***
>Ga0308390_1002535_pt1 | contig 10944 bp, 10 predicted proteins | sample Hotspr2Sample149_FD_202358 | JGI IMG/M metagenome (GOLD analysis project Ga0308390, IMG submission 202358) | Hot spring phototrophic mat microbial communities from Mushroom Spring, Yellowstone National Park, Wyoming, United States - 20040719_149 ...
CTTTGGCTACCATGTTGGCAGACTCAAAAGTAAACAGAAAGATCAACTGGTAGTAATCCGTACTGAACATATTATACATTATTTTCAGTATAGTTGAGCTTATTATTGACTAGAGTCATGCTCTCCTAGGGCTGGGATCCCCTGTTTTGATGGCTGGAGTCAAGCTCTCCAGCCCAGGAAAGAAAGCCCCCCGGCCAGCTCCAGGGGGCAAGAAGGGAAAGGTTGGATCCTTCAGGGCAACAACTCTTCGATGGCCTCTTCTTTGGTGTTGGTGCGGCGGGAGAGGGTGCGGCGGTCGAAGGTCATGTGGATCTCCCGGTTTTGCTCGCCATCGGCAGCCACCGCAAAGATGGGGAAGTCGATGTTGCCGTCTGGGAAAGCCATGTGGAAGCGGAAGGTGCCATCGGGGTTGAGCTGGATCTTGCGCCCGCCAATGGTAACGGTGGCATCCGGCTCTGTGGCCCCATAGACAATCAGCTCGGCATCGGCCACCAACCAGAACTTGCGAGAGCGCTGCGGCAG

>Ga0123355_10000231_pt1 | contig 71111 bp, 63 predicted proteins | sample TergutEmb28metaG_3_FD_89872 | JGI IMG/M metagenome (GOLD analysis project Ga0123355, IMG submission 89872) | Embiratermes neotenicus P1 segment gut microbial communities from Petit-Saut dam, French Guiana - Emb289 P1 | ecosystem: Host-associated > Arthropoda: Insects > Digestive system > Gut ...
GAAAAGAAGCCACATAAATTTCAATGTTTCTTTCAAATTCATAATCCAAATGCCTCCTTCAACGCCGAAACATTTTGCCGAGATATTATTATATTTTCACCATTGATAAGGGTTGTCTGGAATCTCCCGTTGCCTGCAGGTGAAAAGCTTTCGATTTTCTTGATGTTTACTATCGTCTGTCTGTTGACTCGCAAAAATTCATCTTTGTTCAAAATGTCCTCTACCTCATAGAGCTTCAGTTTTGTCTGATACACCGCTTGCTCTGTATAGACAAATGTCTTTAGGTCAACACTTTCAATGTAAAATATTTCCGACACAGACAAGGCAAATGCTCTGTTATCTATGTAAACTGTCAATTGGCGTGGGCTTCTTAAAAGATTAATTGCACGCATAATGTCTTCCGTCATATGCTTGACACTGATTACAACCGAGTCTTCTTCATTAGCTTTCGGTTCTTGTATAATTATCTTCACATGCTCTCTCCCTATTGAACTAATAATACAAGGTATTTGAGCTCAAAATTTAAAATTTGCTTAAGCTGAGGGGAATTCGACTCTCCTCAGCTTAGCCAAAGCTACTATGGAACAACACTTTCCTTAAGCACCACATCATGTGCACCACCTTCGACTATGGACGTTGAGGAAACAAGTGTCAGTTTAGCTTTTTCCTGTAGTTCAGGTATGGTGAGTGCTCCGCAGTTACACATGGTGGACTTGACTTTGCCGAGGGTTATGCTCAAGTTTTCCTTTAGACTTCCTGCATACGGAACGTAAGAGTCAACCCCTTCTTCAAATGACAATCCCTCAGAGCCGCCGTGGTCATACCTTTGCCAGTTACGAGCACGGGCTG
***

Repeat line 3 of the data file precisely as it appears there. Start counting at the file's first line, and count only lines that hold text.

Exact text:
>Ga0123355_10000231_pt1 | contig 71111 bp, 63 predicted proteins | sample TergutEmb28metaG_3_FD_89872 | JGI IMG/M metagenome (GOLD analysis project Ga0123355, IMG submission 89872) | Embiratermes neotenicus P1 segment gut microbial communities from Petit-Saut dam, French Guiana - Emb289 P1 | ecosystem: Host-associated > Arthropoda: Insects > Digestive system > Gut ...